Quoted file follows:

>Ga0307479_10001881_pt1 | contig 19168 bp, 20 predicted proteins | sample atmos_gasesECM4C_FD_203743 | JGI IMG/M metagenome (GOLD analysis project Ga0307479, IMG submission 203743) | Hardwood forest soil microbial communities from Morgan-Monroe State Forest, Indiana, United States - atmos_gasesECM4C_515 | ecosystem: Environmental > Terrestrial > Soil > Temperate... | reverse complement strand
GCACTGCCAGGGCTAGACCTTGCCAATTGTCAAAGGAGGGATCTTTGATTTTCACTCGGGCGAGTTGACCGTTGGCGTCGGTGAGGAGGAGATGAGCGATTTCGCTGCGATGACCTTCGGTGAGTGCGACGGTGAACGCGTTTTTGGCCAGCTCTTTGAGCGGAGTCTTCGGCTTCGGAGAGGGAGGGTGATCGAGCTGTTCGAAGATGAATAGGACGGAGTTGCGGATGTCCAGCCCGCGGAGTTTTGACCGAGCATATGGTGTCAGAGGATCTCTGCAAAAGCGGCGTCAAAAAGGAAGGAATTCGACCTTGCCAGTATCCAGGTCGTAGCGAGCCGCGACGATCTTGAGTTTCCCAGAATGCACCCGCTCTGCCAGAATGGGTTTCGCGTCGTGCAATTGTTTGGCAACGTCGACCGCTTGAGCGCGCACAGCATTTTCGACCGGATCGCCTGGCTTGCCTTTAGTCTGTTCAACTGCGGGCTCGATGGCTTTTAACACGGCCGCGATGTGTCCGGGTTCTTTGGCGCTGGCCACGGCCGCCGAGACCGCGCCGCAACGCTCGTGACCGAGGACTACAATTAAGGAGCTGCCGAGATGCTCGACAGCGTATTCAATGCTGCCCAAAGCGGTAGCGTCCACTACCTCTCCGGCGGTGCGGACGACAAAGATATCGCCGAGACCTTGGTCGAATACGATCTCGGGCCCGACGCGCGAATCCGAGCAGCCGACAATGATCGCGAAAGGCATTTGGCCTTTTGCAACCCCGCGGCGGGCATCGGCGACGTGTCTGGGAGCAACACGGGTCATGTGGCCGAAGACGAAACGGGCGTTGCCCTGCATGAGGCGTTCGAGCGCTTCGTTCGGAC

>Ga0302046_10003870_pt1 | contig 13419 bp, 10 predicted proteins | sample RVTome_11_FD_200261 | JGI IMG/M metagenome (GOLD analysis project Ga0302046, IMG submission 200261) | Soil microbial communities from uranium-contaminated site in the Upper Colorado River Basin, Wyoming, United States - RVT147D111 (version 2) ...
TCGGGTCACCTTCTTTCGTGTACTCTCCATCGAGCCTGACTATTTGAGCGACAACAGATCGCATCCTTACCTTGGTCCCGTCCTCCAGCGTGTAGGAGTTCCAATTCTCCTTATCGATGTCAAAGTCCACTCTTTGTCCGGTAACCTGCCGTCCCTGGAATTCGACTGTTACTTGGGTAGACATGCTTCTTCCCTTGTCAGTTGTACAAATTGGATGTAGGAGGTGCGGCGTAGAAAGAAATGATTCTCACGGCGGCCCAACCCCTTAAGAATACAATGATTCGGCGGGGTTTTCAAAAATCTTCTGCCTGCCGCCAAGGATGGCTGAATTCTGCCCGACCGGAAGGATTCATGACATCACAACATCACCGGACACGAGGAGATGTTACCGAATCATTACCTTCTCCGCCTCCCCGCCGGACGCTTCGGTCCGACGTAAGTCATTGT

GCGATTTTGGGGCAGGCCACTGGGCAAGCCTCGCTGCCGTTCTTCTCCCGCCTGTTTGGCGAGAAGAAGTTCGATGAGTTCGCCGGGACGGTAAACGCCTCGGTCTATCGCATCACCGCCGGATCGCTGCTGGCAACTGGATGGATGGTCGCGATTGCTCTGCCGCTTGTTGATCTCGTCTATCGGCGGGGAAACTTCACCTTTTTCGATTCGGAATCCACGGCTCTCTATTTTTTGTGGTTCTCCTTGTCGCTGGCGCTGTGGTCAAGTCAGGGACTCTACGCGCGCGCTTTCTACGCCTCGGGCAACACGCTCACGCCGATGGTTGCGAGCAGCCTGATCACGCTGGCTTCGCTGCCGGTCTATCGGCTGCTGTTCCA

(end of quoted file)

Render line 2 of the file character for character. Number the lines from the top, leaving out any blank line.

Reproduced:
GCACTGCCAGGGCTAGACCTTGCCAATTGTCAAAGGAGGGATCTTTGATTTTCACTCGGGCGAGTTGACCGTTGGCGTCGGTGAGGAGGAGATGAGCGATTTCGCTGCGATGACCTTCGGTGAGTGCGACGGTGAACGCGTTTTTGGCCAGCTCTTTGAGCGGAGTCTTCGGCTTCGGAGAGGGAGGGTGATCGAGCTGTTCGAAGATGAATAGGACGGAGTTGCGGATGTCCAGCCCGCGGAGTTTTGACCGAGCATATGGTGTCAGAGGATCTCTGCAAAAGCGGCGTCAAAAAGGAAGGAATTCGACCTTGCCAGTATCCAGGTCGTAGCGAGCCGCGACGATCTTGAGTTTCCCAGAATGCACCCGCTCTGCCAGAATGGGTTTCGCGTCGTGCAATTGTTTGGCAACGTCGACCGCTTGAGCGCGCACAGCATTTTCGACCGGATCGCCTGGCTTGCCTTTAGTCTGTTCAACTGCGGGCTCGATGGCTTTTAACACGGCCGCGATGTGTCCGGGTTCTTTGGCGCTGGCCACGGCCGCCGAGACCGCGCCGCAACGCTCGTGACCGAGGACTACAATTAAGGAGCTGCCGAGATGCTCGACAGCGTATTCAATGCTGCCCAAAGCGGTAGCGTCCACTACCTCTCCGGCGGTGCGGACGACAAAGATATCGCCGAGACCTTGGTCGAATACGATCTCGGGCCCGACGCGCGAATCCGAGCAGCCGACAATGATCGCGAAAGGCATTTGGCCTTTTGCAACCCCGCGGCGGGCATCGGCGACGTGTCTGGGAGCAACACGGGTCATGTGGCCGAAGACGAAACGGGCGTTGCCCTGCATGAGGCGTTCGAGCGCTTCGTTCGGAC